• Kritika Goyal

Who is a Minimalist?

I consider myself a Minimalist.


When you hear the word ‘minimalism’, you might think of art, music, fashion, baking, or architecture and decor. But in this post, I want to talk about the minimalist lifestyle and how owning less stuff has changed my life.


Before we get into understanding what minimalism is, let’s first clear our heads by understanding what minimalism doesn’t stand for.


People naturally think that it is about going to the extreme, getting rid of everything you own, and living your life out of a certain number of belongings.


This is not true.


Minimalism should never be confused with depriving yourself of good things, things that you love, the things that actually give you joy.


What is Minimalism?


Minimalism at its core is about intentionality. Some people even call it simple living, intentionalism or essentialism. Well, what’s in the name, right? 


According to the minimalists, by getting rid of the stuff that doesn’t add value or bring joy, we can experience a lot of benefits like, financial & emotional stability, reduced stress, and my favourite, clarity about your passions in life. But only you can decide for yourself what is worth keeping.


Since everyone’s interests & values are different, we all own different things. And on top of that, our lives are constantly changing. So what we own now might be different from what we are going to own in the future. But, the key is that if we don’t make decisions about what to keep, we will hold on to everything.


So, if you are getting rid of the things you truly love, you are doing it the wrong way. The intention was never this.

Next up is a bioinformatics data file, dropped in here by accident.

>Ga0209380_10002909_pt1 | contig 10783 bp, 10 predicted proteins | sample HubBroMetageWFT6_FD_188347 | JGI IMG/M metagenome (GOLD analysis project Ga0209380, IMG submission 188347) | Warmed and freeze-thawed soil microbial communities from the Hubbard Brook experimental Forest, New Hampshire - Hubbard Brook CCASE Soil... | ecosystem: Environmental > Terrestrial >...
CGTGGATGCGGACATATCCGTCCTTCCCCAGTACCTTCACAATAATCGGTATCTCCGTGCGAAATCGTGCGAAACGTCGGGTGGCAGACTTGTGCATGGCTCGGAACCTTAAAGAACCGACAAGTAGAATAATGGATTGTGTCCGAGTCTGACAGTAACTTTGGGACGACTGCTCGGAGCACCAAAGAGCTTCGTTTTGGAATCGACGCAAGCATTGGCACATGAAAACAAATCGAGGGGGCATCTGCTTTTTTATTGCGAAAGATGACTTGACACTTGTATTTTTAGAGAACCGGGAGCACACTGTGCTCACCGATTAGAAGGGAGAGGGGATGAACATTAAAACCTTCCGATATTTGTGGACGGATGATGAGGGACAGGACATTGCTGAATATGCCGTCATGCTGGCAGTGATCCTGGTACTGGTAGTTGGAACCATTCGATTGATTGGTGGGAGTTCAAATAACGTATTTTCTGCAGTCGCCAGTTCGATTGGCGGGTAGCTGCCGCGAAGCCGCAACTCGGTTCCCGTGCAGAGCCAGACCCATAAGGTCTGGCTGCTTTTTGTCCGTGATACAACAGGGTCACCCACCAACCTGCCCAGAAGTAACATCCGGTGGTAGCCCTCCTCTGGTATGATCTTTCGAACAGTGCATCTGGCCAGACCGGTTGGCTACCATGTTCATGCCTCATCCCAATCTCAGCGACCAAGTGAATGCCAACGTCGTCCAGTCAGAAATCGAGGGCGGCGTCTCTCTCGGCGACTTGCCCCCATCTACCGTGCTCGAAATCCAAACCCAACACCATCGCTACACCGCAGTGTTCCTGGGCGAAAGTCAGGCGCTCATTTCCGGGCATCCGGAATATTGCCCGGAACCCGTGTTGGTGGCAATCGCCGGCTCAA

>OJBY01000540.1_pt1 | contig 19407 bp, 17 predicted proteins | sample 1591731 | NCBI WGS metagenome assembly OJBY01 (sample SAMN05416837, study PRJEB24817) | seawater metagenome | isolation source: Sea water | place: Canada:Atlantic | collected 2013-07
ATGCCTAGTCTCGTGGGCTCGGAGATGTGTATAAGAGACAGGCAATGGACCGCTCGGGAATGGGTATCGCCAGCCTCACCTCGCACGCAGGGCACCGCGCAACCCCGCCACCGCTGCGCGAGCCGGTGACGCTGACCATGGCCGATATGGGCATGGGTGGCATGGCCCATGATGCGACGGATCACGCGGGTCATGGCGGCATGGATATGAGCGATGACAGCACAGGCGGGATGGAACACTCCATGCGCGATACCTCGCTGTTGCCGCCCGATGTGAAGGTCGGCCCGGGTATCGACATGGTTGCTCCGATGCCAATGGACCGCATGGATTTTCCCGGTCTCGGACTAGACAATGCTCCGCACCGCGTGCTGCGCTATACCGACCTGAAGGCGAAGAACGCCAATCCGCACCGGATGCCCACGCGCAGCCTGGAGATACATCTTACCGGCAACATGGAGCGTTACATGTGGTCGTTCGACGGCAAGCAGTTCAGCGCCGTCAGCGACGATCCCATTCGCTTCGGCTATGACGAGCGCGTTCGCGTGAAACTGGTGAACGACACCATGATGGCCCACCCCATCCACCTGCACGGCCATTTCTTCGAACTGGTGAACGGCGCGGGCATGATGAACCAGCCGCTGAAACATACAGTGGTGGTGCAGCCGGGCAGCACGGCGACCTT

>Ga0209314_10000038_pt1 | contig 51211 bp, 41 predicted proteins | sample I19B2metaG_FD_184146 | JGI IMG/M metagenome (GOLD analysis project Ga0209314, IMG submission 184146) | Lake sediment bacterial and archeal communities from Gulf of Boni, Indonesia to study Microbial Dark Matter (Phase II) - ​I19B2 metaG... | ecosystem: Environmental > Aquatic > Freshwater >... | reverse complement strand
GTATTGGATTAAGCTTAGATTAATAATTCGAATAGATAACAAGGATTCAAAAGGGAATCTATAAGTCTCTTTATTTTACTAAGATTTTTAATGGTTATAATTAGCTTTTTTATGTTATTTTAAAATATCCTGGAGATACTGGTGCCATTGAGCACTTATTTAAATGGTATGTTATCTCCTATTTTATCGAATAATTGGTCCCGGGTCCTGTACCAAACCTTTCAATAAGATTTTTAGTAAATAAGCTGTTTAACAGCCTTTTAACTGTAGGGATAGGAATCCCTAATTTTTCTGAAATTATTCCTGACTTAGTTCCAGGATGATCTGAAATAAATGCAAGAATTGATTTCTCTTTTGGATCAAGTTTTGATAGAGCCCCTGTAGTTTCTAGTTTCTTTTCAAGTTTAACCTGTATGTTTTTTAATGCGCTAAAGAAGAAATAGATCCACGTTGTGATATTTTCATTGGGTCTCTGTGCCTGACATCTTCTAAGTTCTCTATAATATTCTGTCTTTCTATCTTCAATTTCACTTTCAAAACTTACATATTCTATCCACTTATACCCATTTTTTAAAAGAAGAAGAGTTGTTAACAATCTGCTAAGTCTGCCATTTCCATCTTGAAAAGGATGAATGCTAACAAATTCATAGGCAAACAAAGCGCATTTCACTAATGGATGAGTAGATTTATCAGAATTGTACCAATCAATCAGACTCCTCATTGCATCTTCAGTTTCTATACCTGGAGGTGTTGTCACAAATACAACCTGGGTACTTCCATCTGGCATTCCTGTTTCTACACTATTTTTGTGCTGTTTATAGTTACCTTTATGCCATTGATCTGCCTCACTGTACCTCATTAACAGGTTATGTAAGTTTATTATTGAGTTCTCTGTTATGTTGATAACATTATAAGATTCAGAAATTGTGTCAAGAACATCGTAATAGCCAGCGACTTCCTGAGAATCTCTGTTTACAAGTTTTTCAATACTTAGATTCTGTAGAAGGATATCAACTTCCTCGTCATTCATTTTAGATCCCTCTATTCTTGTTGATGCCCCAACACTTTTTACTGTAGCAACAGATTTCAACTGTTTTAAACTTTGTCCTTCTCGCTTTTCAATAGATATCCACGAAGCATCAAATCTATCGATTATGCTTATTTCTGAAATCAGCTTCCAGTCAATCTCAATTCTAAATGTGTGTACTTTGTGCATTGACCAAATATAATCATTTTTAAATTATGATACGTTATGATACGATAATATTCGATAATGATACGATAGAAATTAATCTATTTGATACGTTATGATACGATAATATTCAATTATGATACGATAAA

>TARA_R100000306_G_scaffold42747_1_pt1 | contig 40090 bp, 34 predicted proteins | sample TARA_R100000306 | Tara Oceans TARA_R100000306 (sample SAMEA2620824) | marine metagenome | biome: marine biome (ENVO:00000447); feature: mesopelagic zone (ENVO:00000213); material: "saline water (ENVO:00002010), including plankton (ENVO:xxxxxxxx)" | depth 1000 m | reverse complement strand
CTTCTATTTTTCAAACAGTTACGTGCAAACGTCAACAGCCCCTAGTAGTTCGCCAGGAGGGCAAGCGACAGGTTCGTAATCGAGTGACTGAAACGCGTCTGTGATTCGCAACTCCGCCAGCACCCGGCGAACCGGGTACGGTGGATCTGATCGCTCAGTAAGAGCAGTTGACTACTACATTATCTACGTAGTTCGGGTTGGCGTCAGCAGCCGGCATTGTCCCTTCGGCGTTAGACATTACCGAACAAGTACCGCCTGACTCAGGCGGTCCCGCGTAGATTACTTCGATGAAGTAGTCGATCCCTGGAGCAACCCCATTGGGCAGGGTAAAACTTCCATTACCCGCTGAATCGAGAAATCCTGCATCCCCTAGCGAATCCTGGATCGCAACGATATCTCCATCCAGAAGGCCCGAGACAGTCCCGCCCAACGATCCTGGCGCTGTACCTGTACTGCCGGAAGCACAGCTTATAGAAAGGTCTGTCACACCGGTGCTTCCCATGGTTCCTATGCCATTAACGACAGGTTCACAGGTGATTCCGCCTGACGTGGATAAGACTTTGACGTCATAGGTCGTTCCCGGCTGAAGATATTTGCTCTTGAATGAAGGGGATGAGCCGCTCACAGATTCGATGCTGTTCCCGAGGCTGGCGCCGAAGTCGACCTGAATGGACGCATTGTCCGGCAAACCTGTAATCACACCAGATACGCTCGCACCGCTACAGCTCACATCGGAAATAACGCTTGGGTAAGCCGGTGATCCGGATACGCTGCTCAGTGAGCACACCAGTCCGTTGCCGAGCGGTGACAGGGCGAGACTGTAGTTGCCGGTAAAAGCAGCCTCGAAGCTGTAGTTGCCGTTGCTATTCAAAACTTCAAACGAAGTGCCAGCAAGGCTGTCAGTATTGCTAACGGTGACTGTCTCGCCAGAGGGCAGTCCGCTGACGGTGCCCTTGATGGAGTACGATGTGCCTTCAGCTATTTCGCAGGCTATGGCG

But, the question that comes to my mind is – why do people buy stuff they don’t actually need?


The research shows that Millennials spend nearly 50% as much time shopping online each week (six hours) than their older counterparts (four hours). Most of the people buy stuff to show their status in society, to receive validations from others, or to please others. Basically, to fill the emotional gaps inside them which will eventually give them the feeling of being liked, or being successful.


If this is the definition of success for you, then it is totally fine. But if it is not, then create your own because if you don’t, someone else will do it for you.


Minimalism is not a magic bullet. I am not saying being a minimalist will solve all your problems. All I am saying is it is not a bad place to start looking for a solution.


After getting introduced to the idea of minimalism, I started to think differently about my values and the idea of happiness has flipped in my head. To me, it is no longer about acquiring things, now it is more about working on the things I am passionate about and most importantly, the things I love. I don’t spend any unnecessary time chasing things that don’t add value to my life. I have everything I need. I have ‘enough’.


Is being a Minimalist boring?

When does a person get bored?

Well, there can be a lot of situations for this to happen like – 

  • He doesn’t have anything to do or doesn’t like his work.

  • He is alone.

Well, I hope you have got your answer.


Minimalism does not mean secluding yourself from the rest of the world. You can have as many friends as you like, provided they bring happiness in your life.


And if a person doesn’t like his work, he can’t be a minimalist because Minimalism, on the other hand, helps in finding your passion, finding the things that actually give you a feeling of satisfaction and mental peace.


So, to me, it is not at all boring. It is one of the things that I am grateful for the rest of my life. It has helped me to become more focused in my life by removing all the distractions from it. Once you start analyzing your life from this perspective, I am sure you will be amazed by how destressed you will be.


I hope you must have got some value from this post. And if you did, think of the people who can also get some value out of it. And don’t forget to share it with them.


Also do let me know your views on Minimalism in the comment section.


After all, sharing is caring.

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